Eventually, they gave us reading materials, but it was a good six months into my imprisonment when I got a Koran and a few Dan Brown books I read over and over. I made up my own stories, and I told stories to invisible audiences. Storytelling and theater are a big part of how I survived. In the beginning, voices in my head kept saying, “You’re never going to get out of here, this will break you.” I had to conquer that narrative and upend it, and I decided that not only was I going to get out, but I was going to be stronger and make something meaningful out of something horrifyingly arbitrary and brutal and senseless.
When you first got out, did you want to withdraw?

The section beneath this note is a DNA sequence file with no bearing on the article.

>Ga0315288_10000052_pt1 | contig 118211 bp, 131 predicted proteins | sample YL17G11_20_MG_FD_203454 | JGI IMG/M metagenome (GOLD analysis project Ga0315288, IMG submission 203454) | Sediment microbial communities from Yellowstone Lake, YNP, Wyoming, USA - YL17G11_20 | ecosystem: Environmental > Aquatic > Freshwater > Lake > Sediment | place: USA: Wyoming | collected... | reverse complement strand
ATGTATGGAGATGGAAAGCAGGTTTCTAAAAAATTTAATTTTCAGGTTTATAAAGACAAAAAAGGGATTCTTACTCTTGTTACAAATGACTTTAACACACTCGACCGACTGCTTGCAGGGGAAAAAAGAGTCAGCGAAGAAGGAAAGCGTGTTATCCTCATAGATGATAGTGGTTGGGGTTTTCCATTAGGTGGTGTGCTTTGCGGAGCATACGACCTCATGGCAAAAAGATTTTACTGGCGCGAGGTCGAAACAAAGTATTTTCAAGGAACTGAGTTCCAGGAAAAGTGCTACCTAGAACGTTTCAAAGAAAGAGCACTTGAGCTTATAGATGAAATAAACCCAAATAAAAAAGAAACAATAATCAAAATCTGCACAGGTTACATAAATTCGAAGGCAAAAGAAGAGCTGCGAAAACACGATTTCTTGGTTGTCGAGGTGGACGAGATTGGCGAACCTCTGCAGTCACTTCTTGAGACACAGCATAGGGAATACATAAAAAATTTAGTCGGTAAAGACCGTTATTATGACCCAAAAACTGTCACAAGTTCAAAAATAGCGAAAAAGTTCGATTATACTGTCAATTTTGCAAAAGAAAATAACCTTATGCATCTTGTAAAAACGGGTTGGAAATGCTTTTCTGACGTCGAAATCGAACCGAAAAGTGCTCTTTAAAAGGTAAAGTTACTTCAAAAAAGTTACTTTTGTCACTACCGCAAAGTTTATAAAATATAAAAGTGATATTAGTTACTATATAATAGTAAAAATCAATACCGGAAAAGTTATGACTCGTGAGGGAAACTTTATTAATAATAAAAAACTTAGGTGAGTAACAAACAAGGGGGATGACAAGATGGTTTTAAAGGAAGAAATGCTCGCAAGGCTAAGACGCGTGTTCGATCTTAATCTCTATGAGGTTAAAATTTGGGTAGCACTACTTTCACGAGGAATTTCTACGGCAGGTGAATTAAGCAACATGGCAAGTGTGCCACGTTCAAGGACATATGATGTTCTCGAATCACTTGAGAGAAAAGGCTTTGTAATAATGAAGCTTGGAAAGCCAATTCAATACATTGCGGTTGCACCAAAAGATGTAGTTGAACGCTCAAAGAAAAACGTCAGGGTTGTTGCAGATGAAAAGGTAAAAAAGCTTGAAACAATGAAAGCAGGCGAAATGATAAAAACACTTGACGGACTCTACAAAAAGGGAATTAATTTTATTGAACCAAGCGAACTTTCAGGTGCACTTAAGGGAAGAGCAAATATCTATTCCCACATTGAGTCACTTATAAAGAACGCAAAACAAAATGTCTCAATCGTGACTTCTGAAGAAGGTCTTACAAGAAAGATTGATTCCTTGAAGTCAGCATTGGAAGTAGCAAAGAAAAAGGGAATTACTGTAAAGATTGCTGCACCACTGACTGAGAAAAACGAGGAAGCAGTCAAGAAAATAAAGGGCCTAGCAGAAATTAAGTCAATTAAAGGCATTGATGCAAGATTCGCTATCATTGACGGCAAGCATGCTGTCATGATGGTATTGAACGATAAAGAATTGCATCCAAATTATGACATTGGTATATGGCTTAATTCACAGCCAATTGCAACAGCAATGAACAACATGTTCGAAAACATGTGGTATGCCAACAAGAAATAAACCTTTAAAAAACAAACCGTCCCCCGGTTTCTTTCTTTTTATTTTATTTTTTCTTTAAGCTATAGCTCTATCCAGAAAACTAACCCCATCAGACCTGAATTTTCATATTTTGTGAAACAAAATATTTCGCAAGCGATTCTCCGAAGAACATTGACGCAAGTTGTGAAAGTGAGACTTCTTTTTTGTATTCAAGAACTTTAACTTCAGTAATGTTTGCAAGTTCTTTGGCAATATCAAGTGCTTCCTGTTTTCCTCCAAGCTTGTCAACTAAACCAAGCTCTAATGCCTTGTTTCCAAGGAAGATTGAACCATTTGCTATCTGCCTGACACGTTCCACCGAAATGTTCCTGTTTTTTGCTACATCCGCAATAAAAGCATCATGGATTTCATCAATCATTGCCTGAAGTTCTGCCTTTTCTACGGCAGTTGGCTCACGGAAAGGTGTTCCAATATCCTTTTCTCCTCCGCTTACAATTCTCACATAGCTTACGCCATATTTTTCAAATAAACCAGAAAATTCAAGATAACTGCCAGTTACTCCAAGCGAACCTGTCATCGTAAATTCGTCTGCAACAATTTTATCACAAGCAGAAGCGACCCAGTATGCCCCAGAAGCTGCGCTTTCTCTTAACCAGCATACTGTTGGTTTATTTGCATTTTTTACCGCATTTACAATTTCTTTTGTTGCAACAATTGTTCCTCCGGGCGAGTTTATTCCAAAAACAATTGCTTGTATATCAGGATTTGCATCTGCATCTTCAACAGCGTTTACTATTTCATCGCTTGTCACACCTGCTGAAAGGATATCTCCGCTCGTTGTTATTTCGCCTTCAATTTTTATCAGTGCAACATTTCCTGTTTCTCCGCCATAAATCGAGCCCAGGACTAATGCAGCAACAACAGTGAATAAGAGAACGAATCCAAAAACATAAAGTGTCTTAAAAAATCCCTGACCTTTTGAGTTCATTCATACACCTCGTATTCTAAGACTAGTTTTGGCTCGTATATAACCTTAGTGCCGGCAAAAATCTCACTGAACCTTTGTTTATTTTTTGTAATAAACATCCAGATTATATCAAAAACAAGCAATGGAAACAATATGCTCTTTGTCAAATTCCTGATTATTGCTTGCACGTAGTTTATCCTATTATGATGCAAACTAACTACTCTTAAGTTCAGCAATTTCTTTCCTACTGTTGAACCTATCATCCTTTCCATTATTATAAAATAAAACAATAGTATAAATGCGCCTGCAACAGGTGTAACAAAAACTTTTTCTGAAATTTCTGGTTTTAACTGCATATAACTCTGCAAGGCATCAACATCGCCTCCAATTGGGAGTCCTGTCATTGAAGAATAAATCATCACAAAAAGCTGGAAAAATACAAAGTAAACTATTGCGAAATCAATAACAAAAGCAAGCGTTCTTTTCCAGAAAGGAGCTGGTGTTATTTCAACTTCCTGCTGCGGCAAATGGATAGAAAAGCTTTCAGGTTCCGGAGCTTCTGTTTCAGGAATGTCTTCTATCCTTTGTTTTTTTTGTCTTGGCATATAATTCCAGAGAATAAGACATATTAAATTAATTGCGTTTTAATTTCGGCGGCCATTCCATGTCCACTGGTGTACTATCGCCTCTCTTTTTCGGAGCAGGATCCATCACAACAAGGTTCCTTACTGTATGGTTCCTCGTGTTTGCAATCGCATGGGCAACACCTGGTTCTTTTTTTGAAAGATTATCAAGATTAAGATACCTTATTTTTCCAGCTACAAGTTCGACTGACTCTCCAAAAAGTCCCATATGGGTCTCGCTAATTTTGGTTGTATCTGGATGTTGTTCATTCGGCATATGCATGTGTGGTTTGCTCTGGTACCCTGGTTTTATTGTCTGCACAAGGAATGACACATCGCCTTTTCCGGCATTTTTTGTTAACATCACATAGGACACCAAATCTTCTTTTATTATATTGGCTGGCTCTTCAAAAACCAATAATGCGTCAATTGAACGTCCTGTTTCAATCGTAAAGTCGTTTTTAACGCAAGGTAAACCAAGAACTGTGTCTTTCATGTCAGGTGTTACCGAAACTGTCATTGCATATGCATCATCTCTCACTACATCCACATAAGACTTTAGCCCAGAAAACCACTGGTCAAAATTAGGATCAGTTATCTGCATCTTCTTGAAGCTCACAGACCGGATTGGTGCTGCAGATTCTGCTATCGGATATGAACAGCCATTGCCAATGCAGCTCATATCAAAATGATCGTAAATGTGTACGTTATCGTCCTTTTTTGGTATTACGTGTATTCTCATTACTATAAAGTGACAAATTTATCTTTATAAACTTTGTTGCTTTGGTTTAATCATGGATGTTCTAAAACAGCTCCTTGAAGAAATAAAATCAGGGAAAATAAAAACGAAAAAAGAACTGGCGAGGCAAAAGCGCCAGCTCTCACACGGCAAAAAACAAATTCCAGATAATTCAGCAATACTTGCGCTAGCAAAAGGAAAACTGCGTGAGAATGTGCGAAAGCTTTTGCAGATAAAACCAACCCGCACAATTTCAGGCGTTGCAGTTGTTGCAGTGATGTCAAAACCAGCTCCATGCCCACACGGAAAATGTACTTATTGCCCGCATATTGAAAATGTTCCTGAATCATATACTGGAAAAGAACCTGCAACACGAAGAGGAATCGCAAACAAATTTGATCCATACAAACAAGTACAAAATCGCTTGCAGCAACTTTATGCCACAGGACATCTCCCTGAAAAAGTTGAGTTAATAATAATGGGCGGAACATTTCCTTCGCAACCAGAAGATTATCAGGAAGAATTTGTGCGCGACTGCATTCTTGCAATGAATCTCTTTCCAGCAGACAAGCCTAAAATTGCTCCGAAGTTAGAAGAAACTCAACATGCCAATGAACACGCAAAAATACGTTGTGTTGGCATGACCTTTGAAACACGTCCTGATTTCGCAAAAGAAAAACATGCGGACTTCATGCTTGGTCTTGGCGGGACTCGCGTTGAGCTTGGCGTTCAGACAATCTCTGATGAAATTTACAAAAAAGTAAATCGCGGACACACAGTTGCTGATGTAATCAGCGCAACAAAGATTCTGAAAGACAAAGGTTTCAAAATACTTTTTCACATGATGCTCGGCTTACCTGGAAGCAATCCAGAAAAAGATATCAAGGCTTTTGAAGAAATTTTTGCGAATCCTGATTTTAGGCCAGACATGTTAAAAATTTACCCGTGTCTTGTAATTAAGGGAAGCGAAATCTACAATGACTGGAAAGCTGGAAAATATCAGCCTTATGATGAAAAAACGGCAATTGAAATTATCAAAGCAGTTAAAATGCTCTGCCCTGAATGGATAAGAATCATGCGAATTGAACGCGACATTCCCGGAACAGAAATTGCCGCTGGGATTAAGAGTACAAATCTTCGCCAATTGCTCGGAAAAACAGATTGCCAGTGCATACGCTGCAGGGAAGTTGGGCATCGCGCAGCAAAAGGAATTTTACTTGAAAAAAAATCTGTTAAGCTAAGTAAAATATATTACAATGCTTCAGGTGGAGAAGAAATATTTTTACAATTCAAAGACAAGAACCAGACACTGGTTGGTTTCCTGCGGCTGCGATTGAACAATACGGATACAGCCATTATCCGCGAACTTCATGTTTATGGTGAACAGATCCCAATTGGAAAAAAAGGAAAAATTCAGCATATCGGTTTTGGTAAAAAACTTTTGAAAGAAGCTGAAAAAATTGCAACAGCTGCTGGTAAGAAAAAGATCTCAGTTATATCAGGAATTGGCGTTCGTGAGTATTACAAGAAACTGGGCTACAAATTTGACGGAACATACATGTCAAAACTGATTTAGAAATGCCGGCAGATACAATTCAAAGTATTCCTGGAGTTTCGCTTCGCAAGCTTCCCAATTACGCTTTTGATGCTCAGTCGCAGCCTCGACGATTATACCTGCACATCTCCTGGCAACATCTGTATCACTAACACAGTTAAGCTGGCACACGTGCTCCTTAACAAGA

I had to get my friends out, so I was really lucky I couldn’t just crawl back into another hole and lick my wounds, which is what you want to do. The entire time I was in isolation, I thought I would never want to be alone again, and I promised myself I would never have to be, but being around people is really difficult. You are constantly looking behind your back, you’re uncomfortable in public. When people touch you, you jump a few inches in the air. Even eye contact was physically difficult. But I had a mission. I was forced into the limelight, so I had to find a way to conquer the trauma and pour that suffering and pain into something larger. At first it was fighting for my friends, and then it was becoming an advocate against solitary.